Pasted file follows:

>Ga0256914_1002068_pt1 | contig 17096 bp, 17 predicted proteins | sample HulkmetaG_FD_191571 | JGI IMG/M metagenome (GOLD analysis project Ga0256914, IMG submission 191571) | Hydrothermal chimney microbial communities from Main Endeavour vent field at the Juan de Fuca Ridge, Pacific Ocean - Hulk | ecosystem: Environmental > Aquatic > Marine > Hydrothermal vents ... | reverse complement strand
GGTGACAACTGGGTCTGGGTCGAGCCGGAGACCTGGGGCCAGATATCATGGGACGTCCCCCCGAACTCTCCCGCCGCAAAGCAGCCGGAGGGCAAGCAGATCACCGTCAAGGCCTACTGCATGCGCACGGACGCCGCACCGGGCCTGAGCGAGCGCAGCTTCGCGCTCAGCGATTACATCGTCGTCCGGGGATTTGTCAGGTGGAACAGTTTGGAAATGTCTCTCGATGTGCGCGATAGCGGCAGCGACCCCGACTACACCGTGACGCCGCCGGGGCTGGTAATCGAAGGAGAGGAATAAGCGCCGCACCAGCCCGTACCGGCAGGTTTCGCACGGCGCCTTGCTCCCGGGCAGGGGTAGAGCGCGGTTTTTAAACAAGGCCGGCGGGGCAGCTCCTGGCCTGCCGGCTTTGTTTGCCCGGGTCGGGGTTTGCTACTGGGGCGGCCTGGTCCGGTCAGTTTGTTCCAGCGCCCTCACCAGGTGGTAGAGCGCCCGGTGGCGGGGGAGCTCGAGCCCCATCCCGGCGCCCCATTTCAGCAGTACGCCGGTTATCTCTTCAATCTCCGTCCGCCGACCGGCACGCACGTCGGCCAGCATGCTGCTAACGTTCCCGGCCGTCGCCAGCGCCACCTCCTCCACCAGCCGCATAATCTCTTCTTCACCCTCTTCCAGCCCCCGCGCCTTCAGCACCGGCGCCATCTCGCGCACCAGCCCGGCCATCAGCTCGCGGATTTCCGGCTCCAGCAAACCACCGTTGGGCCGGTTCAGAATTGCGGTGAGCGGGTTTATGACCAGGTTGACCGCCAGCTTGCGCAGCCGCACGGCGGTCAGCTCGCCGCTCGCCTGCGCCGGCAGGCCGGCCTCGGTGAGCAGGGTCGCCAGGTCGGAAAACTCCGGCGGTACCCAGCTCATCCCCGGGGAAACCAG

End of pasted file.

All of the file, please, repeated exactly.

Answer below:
>Ga0256914_1002068_pt1 | contig 17096 bp, 17 predicted proteins | sample HulkmetaG_FD_191571 | JGI IMG/M metagenome (GOLD analysis project Ga0256914, IMG submission 191571) | Hydrothermal chimney microbial communities from Main Endeavour vent field at the Juan de Fuca Ridge, Pacific Ocean - Hulk | ecosystem: Environmental > Aquatic > Marine > Hydrothermal vents ... | reverse complement strand
GGTGACAACTGGGTCTGGGTCGAGCCGGAGACCTGGGGCCAGATATCATGGGACGTCCCCCCGAACTCTCCCGCCGCAAAGCAGCCGGAGGGCAAGCAGATCACCGTCAAGGCCTACTGCATGCGCACGGACGCCGCACCGGGCCTGAGCGAGCGCAGCTTCGCGCTCAGCGATTACATCGTCGTCCGGGGATTTGTCAGGTGGAACAGTTTGGAAATGTCTCTCGATGTGCGCGATAGCGGCAGCGACCCCGACTACACCGTGACGCCGCCGGGGCTGGTAATCGAAGGAGAGGAATAAGCGCCGCACCAGCCCGTACCGGCAGGTTTCGCACGGCGCCTTGCTCCCGGGCAGGGGTAGAGCGCGGTTTTTAAACAAGGCCGGCGGGGCAGCTCCTGGCCTGCCGGCTTTGTTTGCCCGGGTCGGGGTTTGCTACTGGGGCGGCCTGGTCCGGTCAGTTTGTTCCAGCGCCCTCACCAGGTGGTAGAGCGCCCGGTGGCGGGGGAGCTCGAGCCCCATCCCGGCGCCCCATTTCAGCAGTACGCCGGTTATCTCTTCAATCTCCGTCCGCCGACCGGCACGCACGTCGGCCAGCATGCTGCTAACGTTCCCGGCCGTCGCCAGCGCCACCTCCTCCACCAGCCGCATAATCTCTTCTTCACCCTCTTCCAGCCCCCGCGCCTTCAGCACCGGCGCCATCTCGCGCACCAGCCCGGCCATCAGCTCGCGGATTTCCGGCTCCAGCAAACCACCGTTGGGCCGGTTCAGAATTGCGGTGAGCGGGTTTATGACCAGGTTGACCGCCAGCTTGCGCAGCCGCACGGCGGTCAGCTCGCCGCTCGCCTGCGCCGGCAGGCCGGCCTCGGTGAGCAGGGTCGCCAGGTCGGAAAACTCCGGCGGTACCCAGCTCATCCCCGGGGAAACCAG